Thus far, either through luck or sheer war fatigue – or perhaps because Lebanon has no coherent government to target – the Lebanese have been spared the upheavals of the Arab spring and the repercussions of Syria's year of civil strife. But the longer the crisis in Syria continues, the greater the danger of contagion, particularly since the Lebanese population and government are divided into pro and anti-Syrian camps, and these differences were highlighted on 20 May when two prominent members of the anti-Syrian March 14 political alliance, Shaikh Ahmad 'Abd al-Wahid and Shaikh Muhammad Husain Miraib, were shot dead at an army checkpoint in the Akkar region in north Lebanon. This inevitably aroused suspicions that they had been been assassinated by pro-Syrian elements in the army and touched off fighting between pro and anti-Syrian groups in Beirut and elsewhere. The army's response was to issue a statement promising to "immediately form an investigative committee comprised of senior officers and military police under the relevant court," while Prime Minister Najih Mikati declared that "the government…will take all measures necessary to preserve civil peace." Developments in Lebanon also attracted the attention of Saudi Arabia's King 'Abd Allah, who implicitly but clearly put events there in the wider context of the growing regional friction between Sunnis and Shi'as in a letter to Lebanese President Michel Suleiman on 22 May in which he said that "Saudi Arabia is deeply concerned and is following up on the recent developments of Tripoli events, especially the targeting of a main sect in the country's social fabric" and that "we are looking to your…attempts to interfere to end the crisis…and keep Lebanon away from foreign struggles especially with the Syrian crisis nearby."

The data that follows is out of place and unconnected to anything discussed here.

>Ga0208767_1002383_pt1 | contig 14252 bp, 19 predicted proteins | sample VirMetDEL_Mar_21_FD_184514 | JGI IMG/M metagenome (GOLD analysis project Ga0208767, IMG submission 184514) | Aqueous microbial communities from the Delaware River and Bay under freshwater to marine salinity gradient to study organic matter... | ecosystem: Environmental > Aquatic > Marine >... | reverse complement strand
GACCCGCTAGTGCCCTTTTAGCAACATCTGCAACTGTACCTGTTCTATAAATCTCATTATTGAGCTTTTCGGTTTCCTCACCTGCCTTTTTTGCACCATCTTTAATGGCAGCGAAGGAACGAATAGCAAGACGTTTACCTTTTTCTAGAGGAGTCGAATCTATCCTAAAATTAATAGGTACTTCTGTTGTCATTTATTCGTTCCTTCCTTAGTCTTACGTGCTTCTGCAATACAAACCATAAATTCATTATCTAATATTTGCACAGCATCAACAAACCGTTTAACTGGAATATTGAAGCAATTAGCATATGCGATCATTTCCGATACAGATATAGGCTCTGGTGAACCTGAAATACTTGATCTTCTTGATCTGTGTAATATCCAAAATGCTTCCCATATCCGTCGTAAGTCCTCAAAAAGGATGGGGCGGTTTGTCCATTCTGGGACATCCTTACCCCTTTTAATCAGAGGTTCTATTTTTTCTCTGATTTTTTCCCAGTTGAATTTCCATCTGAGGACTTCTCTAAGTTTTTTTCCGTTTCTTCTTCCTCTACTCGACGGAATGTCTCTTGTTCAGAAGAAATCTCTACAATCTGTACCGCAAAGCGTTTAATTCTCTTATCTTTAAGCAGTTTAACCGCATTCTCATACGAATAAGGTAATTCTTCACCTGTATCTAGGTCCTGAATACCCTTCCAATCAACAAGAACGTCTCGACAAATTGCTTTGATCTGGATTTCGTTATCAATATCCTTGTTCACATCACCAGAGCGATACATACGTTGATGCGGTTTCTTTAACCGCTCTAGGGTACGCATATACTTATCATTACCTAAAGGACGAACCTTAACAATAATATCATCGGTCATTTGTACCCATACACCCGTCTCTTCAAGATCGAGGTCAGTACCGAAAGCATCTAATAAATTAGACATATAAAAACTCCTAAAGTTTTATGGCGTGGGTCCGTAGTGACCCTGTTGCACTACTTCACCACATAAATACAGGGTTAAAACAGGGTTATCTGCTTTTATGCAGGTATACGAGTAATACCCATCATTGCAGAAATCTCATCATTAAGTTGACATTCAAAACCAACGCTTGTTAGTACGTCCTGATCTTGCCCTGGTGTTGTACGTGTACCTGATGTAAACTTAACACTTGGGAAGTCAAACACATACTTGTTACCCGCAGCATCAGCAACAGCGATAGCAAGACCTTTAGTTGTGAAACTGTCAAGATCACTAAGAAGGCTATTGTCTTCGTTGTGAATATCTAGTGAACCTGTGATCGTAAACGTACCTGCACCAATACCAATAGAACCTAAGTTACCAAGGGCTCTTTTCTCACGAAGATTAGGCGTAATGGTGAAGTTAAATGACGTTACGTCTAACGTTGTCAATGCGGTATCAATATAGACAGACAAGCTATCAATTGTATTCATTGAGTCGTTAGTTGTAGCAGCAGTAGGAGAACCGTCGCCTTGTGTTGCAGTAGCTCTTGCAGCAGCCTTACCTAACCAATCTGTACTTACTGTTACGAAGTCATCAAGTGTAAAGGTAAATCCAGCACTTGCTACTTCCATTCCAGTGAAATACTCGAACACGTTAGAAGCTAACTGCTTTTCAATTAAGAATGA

Unfortunately an apparently unrelated incident exacerbated Lebanon's problems on 22 May when 13 Lebanese Shi'a pilgrims were kidnapped near Aleppo in northern Syria as they returned from a pilgrimage to Iran, leading to violent demonstrations in Beirut's Shi'a southern suburbs and elsewhere. The hostages were reportedly abducted by unknown parties who are seeking to exchange them for detainees held by the authorities – and therefore could be any of the disparate groups operating under the umbrella of the Free Syrian Army (FSA) – and various attempts at mediation had produced no results towards the end of the week. In the meantime, the leader of the powerful pro-Syrian Shi'a group Hizbollah, Shaikh Hasan Nasrallah, did his best to contain the situation by warning on 22 May that "blocking roads or carrying out any act of violence or individual action will not help this case at all," while the next day the opposition Syrian National Council (SNC) demanded "the immediate release" of the hostages and called on the FSA "to do everything they can to free the Lebanese brothers." For the moment, it looks as if the immediate danger of contagion has receded, But, as Russian Foreign Minister Sergei Lavrov warned on 23 May, "there is now …a real threat of the conflict spilling over into Lebanon. Given the history and ethnic and religious make-up of the population, and the principles upon which the Lebanese state is based, it could end very badly."
SNC Accepts Ghalioun's Resignation
In a further sign of the chronic divisions within the Syrian opposition, the umbrella Syrian National Council (SNC) announced on 23 May that it had accepted the resignation of SNC President Burhan Ghalioun, barely a week after reelecting him for a further three months on 15 May. A statement from the council's 12-member executive bureau, the organization's top decision making body, said that Mr Ghalioun – who offered to resign on 17 May – would remain at the head of the SNC until a new president is elected at a meeting of the 50-member general secretariat in Istanbul on 11-12 June.
© Copyright MEES 2012.